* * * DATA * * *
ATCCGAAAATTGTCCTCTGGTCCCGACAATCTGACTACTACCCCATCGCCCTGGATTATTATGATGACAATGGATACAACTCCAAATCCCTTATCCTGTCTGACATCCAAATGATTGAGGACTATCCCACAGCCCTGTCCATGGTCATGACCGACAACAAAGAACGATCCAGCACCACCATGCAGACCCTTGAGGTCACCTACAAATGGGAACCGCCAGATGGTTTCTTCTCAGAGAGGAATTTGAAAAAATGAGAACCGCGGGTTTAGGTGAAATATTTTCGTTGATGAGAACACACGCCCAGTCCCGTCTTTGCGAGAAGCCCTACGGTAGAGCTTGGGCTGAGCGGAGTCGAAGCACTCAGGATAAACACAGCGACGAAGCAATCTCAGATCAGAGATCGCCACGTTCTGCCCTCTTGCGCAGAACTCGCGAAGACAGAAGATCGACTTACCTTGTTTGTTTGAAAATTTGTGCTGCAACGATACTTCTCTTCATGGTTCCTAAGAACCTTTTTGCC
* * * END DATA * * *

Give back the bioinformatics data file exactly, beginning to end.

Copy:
ATCCGAAAATTGTCCTCTGGTCCCGACAATCTGACTACTACCCCATCGCCCTGGATTATTATGATGACAATGGATACAACTCCAAATCCCTTATCCTGTCTGACATCCAAATGATTGAGGACTATCCCACAGCCCTGTCCATGGTCATGACCGACAACAAAGAACGATCCAGCACCACCATGCAGACCCTTGAGGTCACCTACAAATGGGAACCGCCAGATGGTTTCTTCTCAGAGAGGAATTTGAAAAAATGAGAACCGCGGGTTTAGGTGAAATATTTTCGTTGATGAGAACACACGCCCAGTCCCGTCTTTGCGAGAAGCCCTACGGTAGAGCTTGGGCTGAGCGGAGTCGAAGCACTCAGGATAAACACAGCGACGAAGCAATCTCAGATCAGAGATCGCCACGTTCTGCCCTCTTGCGCAGAACTCGCGAAGACAGAAGATCGACTTACCTTGTTTGTTTGAAAATTTGTGCTGCAACGATACTTCTCTTCATGGTTCCTAAGAACCTTTTTGCC